Beyond the Beyond Original Game Soundtrack
Beyond the Beyond Original Game Soundtrack
May 2, 1996
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Released in 1996, Beyond the Beyond Original Game Soundtrack is a bit of a misnomer in the fact that this is an arranged album to a soundtrack that never got an official release. Arranged by Motoi Sakuraba, known for his progressive rock work on the Star Ocean and Valkyrie Profile series, this piece offers a nice diverse array of soundscapes, despite its short nature. How does the final product turn out?
“To the Promised Land” starts off with a nice dramatic woodwind driven melody with percussion to accentuate this overall feeling of freedom. There are some nice choral highlights in the background and the string section helps to continue what the woodwind melody started. Of course, it wouldn’t really be Sakuraba without some synthesizer action either. The piece transitions into a piano-led melody with some more woodwind and choral accents. Eventually, the piano serves as an accompaniment to the woodwind, but it this section has a very mysterious atmosphere. From the piano section, a more dramatic and dark section arises. Focusing heavily on a foreboding atmosphere, in the form of striking percussion and strings, we are greeted with a progressive rock section. The organ melody creates a very sinister effect, with accents from the chorus highlighting it further. Futuristic synthesizer work is also introduced, creating an almost ethereal nature for this section, while at the same time adding to the drama. Following this section, we are taken back to a more familiar territory in the form of woodwind, string, and choral work, like that heard in the original and the piece finally ends after a reprise of a piano led melody with choral accents, creating that feeling of reaching the Promised Land.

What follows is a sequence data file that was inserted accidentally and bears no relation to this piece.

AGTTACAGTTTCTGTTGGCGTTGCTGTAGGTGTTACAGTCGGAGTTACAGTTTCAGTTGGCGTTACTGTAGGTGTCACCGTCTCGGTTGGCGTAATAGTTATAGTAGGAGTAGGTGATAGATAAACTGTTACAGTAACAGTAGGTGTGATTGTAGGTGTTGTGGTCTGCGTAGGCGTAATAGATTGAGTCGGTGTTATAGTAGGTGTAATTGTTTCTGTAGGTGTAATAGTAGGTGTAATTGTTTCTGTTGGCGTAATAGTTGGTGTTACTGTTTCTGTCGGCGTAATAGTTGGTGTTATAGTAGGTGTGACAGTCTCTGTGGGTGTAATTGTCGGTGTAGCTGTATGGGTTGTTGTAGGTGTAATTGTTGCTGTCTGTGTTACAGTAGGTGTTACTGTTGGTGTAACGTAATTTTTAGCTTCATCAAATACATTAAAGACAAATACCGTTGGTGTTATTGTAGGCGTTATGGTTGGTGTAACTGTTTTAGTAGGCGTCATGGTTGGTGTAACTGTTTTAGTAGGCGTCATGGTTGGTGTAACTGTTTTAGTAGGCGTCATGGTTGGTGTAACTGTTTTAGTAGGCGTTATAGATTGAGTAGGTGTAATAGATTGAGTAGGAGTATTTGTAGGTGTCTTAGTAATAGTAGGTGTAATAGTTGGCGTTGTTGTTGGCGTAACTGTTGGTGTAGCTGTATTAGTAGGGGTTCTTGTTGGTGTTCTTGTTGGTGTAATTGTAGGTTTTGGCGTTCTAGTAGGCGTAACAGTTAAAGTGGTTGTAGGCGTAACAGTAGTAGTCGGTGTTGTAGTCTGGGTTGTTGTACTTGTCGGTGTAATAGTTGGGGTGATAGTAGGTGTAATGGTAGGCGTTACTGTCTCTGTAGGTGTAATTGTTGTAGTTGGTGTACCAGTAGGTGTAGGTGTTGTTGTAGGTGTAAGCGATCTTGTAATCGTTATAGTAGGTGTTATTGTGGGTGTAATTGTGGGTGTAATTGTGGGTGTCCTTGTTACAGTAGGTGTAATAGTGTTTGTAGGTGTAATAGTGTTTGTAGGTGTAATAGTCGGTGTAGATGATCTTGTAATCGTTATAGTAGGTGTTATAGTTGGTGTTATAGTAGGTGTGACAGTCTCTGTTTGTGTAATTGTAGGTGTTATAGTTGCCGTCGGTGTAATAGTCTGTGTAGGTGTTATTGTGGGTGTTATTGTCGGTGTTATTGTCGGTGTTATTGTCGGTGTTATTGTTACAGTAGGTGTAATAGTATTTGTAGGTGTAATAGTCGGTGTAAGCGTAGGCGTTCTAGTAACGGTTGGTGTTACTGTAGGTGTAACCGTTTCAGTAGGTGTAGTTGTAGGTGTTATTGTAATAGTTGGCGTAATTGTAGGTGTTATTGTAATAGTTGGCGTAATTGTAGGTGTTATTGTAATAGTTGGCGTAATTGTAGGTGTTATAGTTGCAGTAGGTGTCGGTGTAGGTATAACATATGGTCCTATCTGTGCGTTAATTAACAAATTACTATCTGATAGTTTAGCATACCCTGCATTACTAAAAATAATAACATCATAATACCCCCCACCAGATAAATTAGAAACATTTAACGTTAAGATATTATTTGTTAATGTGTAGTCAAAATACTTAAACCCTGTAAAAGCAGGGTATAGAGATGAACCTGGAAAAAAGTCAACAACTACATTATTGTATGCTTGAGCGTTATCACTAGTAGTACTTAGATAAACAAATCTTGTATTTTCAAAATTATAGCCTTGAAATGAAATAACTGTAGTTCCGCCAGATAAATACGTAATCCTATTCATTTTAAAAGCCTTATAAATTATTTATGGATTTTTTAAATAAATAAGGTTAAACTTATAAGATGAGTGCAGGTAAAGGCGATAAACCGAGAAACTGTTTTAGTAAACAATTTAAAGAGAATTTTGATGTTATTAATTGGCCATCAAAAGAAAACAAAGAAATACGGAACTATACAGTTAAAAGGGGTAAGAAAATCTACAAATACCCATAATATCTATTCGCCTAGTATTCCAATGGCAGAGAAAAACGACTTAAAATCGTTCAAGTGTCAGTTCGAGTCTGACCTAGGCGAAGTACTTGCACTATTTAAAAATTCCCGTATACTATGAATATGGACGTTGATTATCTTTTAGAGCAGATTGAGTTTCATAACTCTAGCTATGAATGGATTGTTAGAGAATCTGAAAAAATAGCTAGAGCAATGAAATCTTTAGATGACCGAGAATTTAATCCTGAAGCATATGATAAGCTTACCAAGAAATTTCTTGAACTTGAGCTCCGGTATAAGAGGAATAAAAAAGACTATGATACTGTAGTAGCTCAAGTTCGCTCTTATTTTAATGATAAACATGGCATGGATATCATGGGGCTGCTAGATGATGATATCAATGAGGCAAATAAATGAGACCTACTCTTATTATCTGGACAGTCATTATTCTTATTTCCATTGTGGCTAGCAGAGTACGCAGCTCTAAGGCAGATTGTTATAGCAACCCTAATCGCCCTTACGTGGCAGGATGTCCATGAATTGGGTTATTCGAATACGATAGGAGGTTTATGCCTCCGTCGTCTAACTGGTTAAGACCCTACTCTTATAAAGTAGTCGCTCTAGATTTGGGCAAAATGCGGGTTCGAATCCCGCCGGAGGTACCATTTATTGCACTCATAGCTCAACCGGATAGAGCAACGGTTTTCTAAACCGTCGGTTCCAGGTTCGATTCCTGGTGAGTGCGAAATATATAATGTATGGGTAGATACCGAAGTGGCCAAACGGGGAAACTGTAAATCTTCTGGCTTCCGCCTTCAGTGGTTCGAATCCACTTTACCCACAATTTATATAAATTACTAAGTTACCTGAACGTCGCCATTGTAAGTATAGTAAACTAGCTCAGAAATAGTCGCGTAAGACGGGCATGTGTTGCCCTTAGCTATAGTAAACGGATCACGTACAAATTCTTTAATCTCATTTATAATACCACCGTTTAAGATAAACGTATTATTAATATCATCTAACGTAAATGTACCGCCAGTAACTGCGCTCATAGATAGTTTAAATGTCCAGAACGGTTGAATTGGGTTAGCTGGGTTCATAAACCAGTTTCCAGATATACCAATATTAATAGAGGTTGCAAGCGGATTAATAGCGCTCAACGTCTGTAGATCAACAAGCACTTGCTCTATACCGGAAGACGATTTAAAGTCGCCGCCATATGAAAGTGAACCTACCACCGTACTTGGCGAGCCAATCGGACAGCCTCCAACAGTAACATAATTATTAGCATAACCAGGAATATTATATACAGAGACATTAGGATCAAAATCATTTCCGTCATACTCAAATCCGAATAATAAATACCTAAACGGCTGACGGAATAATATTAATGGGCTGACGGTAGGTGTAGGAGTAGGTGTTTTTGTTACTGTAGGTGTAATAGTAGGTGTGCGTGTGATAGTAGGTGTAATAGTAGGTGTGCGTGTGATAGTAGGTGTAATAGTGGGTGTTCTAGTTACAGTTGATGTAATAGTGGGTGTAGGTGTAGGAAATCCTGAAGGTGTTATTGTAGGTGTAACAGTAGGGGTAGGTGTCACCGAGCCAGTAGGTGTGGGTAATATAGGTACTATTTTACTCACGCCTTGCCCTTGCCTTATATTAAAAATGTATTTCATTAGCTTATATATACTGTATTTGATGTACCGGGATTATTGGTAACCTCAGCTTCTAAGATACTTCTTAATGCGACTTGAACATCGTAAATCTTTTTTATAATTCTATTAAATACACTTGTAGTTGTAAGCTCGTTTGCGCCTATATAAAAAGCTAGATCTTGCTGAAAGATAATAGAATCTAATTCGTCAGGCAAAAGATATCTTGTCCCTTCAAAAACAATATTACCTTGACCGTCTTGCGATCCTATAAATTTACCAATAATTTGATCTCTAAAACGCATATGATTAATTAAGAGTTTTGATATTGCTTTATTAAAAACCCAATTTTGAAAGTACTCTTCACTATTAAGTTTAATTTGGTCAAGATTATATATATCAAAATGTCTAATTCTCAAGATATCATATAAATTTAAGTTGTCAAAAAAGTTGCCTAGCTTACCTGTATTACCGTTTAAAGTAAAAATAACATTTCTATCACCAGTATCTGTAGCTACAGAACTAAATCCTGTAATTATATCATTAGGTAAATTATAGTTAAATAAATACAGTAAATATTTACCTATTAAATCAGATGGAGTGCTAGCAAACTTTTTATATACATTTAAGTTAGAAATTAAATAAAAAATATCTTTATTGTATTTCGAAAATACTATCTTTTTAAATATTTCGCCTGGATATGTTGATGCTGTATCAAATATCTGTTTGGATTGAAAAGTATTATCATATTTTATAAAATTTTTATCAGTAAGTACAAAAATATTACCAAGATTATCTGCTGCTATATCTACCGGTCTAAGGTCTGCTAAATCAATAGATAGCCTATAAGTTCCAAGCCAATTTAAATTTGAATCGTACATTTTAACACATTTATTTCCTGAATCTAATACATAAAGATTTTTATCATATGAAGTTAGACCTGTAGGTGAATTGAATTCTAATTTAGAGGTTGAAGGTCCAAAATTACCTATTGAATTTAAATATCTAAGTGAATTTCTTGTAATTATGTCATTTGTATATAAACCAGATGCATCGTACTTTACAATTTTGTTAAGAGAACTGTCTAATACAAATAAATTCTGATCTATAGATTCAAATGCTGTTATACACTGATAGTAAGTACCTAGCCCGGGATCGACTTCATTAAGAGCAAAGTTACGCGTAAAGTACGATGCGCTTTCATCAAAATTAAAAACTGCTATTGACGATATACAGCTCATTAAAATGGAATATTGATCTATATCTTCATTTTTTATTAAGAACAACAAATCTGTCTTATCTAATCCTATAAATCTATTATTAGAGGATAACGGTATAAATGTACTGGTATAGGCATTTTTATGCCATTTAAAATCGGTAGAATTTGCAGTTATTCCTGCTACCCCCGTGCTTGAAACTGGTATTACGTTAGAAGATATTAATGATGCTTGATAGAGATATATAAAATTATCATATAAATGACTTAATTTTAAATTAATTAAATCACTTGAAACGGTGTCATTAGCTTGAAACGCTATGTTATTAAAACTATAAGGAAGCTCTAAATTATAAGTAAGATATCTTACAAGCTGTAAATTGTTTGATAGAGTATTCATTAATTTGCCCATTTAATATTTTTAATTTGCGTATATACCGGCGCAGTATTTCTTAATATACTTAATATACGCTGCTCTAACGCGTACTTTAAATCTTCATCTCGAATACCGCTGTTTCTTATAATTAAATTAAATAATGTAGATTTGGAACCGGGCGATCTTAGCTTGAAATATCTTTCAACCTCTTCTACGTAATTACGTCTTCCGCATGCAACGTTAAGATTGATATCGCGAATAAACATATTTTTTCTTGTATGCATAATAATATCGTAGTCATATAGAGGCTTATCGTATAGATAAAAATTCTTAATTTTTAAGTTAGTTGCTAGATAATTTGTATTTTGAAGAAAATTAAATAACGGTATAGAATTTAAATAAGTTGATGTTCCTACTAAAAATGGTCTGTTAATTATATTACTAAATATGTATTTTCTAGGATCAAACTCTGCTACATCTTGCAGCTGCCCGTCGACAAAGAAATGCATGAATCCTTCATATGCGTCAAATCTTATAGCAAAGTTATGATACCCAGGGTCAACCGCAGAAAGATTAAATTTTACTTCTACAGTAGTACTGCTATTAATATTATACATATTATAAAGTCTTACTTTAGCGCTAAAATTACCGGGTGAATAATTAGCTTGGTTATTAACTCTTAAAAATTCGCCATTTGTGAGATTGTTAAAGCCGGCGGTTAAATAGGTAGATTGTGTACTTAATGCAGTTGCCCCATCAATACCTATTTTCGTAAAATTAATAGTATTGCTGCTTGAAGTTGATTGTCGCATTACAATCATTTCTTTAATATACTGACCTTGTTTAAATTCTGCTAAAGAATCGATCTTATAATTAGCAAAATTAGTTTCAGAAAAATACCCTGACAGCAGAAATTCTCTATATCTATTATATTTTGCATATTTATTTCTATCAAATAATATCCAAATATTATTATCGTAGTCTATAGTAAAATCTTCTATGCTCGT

The second piece on this album, “Time of Flight,” starts off with a nice woodwind passage that moves into a bouncy piano melody with some acoustic guitar accompaniment to give the feeling of wind blowing in your hair has your flying through the sky. As the piece progresses, woodwind passages move into forefront once more to further create an airy feeling with piano set as the accompaniment. Further into the piece, choir and harpsichord are introduced, giving a dramatic soundscape that is further enhanced with the addition of string and piano section that is chaotic in nature. An organ solo is introduced that only adds to the chaos. Because of these many elements, there is a nice blend of textures in this section. Advancing more into the piece, a woodwind melody with the choir used as an accent in the background, gives it more of an epic feel, as opposed to the airy feel prior. In addition, a foreboding atmosphere is introduced in this piece as well with striking percussion that also uses some flamenco guitar and violin to give it a nice little ethnic flavor. Another improvisation, this time with a chaotic piano solo heavy on the chords, separates another flamenco guitar heavy section. Futuristic synth is introduced once again, providing something that sounds evil and chaotic. At the same time, there is a sense of adventure and holiness about it. It’s a nice contrast and works surprisingly well. The piece reverts back to its origin with a free-flowing, airy woodwind and piano passage. As the piece dies down, choral accents are added once again and a vigorous string passage ensues. Within its last moments, a careful, tranquil harp and woodwind section brings the piece to a dramatic close, as the time for flight seems to have passed.